Josh Green's widely circulated 2015 profile of Steve Bannon, who, fittingly, bears a vague resemblance to Adolf-whisperer Martin Bormann in both looks and management style, is ironically titled. "This Man Is the Most Dangerous Political Operative in America," says the headline — which screams the question: Dangerous to whom? Green's article suggests an answer in a mere, overlooked 16 words. "When Sarah Palin was at the height of her fame, Bannon was whispering in her ear."
Yes, and the height of Palin's fame was fleeting; the basis of a Tea Party Thousand-Year Reich that will last less than twelve. Bannon's behind-the-scenes advice took what was a promising political career and trashed it through over-the-top hyperbole, gaudy showmanship, rhetorical incoherence and unmediated ignorance. Bannon just wanted Palin to be Palin, and that — dangerously, to herself — she was.
Notwithstanding his brashness, Bannon seems to do a lot of whispering. The NY Times reports he has also "quietly advised Mr. Trump throughout his campaign." He has, that is, encouraged Trump to be Trump. This phenomenon required little encouragement; the result has been the height of Trump's political fame, but with a low ceiling and crashing poll numbers. It's déjà Palin all over again.
Lanhee Chen, a former Romney adviser (it's not known if Chen's 2012 advice was whispered), doesn't much care about Trump's danger to Trump. He is solicitous of other dangers, however. Trump's Bannon-encouraged "nativism and nationalism" (see, again: Mr. Bormann; management style thereof) is "very dangerous to the future of the party," Chen tells the Times, "because it only further narrows the appeal of a party whose appeal was already narrow going into this cycle." Presumably in an email to the Times, Chen calls Trump's approach "a base reinforcement strategy,” which is yet more ironic wording. The absence of proper hyphenation — "a base-reinforcement strategy" — also connotes a "base, reinforcement strategy," which it is. Perhaps Chen's unhyphenating oversight was Freudian.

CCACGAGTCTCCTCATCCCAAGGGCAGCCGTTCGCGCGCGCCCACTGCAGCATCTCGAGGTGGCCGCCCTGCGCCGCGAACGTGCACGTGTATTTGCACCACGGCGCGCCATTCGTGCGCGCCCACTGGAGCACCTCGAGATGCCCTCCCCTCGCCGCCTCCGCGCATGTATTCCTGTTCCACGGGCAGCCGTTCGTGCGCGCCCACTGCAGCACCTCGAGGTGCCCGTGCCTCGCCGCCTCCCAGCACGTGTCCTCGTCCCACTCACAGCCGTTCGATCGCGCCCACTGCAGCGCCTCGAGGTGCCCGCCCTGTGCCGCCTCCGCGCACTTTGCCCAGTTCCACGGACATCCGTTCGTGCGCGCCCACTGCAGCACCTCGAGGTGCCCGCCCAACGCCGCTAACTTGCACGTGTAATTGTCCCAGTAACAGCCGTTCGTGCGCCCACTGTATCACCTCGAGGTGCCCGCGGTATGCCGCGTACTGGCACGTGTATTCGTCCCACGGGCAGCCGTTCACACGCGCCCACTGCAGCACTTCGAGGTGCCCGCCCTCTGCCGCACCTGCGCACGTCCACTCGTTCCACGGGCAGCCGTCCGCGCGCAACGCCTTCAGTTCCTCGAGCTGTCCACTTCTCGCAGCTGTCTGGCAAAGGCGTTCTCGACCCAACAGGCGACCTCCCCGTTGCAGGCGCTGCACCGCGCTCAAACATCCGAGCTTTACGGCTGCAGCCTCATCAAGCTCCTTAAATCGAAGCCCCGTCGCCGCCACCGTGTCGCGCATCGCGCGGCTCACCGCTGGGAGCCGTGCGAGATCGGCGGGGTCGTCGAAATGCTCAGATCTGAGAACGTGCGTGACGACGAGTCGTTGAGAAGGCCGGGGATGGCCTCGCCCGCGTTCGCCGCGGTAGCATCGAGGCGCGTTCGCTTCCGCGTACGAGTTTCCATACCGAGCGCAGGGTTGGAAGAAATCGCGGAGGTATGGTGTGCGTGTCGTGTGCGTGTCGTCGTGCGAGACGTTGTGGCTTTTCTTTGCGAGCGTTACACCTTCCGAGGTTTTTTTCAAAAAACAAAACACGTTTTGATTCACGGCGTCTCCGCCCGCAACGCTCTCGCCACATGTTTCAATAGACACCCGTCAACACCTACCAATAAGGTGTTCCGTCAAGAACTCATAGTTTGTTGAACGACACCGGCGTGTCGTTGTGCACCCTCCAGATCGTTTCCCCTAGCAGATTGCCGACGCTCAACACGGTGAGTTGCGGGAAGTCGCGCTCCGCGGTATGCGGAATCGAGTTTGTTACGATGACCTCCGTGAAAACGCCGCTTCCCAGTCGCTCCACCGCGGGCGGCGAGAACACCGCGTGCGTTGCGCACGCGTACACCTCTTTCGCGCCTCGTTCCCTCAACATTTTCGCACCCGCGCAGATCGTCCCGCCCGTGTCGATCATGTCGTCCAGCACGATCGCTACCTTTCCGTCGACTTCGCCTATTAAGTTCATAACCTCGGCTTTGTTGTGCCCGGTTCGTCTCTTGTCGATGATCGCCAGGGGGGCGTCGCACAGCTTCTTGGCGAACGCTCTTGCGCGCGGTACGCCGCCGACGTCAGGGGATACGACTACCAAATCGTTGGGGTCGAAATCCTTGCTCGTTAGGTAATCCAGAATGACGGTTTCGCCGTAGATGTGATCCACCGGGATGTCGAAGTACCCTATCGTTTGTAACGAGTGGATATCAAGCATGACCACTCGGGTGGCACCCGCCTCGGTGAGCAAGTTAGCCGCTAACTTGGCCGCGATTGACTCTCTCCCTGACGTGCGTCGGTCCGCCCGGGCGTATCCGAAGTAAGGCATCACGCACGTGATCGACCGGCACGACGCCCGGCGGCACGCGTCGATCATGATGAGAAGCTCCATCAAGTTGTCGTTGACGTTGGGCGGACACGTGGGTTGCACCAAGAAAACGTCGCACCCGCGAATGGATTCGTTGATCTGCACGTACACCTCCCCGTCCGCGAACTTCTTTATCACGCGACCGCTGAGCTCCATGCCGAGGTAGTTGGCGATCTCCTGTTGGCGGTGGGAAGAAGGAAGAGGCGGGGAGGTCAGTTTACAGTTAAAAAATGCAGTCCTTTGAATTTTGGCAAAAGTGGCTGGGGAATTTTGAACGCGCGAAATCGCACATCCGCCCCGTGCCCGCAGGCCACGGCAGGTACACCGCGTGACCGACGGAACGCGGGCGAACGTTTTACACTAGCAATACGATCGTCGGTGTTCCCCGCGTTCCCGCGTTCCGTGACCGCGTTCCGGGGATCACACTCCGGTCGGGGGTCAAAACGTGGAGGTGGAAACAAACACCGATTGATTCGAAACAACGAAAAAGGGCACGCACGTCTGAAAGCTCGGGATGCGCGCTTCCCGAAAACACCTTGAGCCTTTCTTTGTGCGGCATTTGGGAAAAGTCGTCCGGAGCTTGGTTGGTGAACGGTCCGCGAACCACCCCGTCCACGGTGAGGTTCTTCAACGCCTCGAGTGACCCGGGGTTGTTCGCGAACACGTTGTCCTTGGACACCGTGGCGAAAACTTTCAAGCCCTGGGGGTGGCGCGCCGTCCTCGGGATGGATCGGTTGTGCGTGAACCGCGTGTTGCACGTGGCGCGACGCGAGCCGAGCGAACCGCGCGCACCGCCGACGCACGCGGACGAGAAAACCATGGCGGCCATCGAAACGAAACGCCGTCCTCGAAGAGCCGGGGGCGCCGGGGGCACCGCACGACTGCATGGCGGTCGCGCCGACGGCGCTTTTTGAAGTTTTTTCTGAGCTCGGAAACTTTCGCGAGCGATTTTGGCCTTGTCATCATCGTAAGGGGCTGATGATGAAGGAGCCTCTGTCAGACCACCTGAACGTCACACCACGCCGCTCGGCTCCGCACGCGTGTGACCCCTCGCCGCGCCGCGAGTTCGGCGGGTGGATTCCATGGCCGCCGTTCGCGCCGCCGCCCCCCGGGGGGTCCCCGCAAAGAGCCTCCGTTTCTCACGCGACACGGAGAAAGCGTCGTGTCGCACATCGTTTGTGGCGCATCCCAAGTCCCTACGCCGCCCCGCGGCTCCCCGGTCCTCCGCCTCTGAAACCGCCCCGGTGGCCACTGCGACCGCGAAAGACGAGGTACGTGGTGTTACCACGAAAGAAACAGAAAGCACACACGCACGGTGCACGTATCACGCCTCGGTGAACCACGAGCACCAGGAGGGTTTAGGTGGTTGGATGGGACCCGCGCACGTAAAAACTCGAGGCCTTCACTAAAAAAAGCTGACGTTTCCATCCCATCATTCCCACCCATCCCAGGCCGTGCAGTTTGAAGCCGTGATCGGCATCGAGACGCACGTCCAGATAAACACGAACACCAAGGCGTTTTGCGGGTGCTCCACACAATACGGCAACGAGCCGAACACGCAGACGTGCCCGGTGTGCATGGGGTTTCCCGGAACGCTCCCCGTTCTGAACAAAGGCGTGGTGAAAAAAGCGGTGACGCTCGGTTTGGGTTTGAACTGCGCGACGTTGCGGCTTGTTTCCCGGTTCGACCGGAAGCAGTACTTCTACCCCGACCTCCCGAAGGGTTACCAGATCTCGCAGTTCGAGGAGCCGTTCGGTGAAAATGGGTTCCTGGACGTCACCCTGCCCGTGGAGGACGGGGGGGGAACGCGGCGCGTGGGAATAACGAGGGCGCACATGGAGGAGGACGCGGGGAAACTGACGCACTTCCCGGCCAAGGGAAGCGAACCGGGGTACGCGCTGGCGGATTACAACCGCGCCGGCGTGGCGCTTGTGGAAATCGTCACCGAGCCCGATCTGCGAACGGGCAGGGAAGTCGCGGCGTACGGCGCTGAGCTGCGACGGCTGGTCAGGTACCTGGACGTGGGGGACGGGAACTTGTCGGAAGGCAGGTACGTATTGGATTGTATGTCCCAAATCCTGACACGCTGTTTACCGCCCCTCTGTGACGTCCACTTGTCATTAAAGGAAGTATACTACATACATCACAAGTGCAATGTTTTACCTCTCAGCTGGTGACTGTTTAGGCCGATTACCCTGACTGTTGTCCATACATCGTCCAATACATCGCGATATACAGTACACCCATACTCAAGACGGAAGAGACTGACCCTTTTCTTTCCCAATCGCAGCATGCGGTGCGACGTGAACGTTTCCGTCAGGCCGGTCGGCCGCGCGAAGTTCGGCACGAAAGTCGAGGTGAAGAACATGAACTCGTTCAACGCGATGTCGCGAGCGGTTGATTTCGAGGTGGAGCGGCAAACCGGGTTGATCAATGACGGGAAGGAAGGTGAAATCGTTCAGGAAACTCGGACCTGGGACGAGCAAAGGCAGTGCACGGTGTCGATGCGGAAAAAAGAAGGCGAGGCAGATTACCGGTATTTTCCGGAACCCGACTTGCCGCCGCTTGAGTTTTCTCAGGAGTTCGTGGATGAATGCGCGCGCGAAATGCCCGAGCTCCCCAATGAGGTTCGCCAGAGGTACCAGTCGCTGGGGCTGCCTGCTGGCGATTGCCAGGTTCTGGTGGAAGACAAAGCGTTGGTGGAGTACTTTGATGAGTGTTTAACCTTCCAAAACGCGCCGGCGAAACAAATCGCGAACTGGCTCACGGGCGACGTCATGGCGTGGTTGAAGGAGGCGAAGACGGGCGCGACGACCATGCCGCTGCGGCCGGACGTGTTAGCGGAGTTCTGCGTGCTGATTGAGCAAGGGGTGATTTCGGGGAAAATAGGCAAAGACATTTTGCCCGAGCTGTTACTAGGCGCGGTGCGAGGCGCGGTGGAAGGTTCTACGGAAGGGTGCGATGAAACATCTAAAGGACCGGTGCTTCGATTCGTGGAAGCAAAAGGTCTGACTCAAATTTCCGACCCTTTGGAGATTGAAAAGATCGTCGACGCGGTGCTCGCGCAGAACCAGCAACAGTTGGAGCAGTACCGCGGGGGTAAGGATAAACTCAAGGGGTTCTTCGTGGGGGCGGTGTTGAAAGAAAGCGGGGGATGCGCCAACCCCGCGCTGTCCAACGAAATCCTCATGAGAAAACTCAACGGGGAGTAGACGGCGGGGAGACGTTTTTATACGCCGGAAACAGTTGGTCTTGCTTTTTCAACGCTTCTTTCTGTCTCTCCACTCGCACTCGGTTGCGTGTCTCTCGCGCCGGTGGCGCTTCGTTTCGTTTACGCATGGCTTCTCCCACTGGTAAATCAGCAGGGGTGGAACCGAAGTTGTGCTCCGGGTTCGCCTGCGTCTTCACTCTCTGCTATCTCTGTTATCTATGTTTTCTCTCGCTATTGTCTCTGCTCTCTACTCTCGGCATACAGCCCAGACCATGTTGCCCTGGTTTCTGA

Far less Freudian is the increasingly overt blight of merely another Trump enterprise, which has nothing to do with pursuing the White House — said pursuit having been trashed, Palinlike, months ago. The Times:
As comfortable as Mr. Trump may feel with Mr. Bannon’s style of politics, their unconventional alliance, and the possibility that the coming weeks could resemble a conservative publicity tour more than a conventional White House run, fueled speculation that Mr. Trump was already looking past November.
In recent months, Mr. Trump and his son-in-law, Jared Kushner, have quietly explored becoming involved with a media holding, either by investing in one or by taking one over.
Again with that unmistakable sign of Bannon's involvement: a "quiet" exploration of a Trump-media regime. A former Bannon-Breitbart News employee, the enduringly despicable Ben Shapiro, proffers the selfsame speculation: "If Trump loses [ignore the 'if'], Bannon could head up a new media empire with Trump’s support and the involvement of new Trump supporter and ousted former Fox News head Roger Ailes. Look for Sean Hannity to be a part of any such endeavor."
Five'll get you ten that this alt-Fox News endeavor is more than speculation. What would Trump want with the White House when he could actually make that $10 billion he now falsely claims to have? Trump's campaign is but another con.
Meanwhile, in real presidential news, Gov. John Kasich is heading to New Hampshire later this month.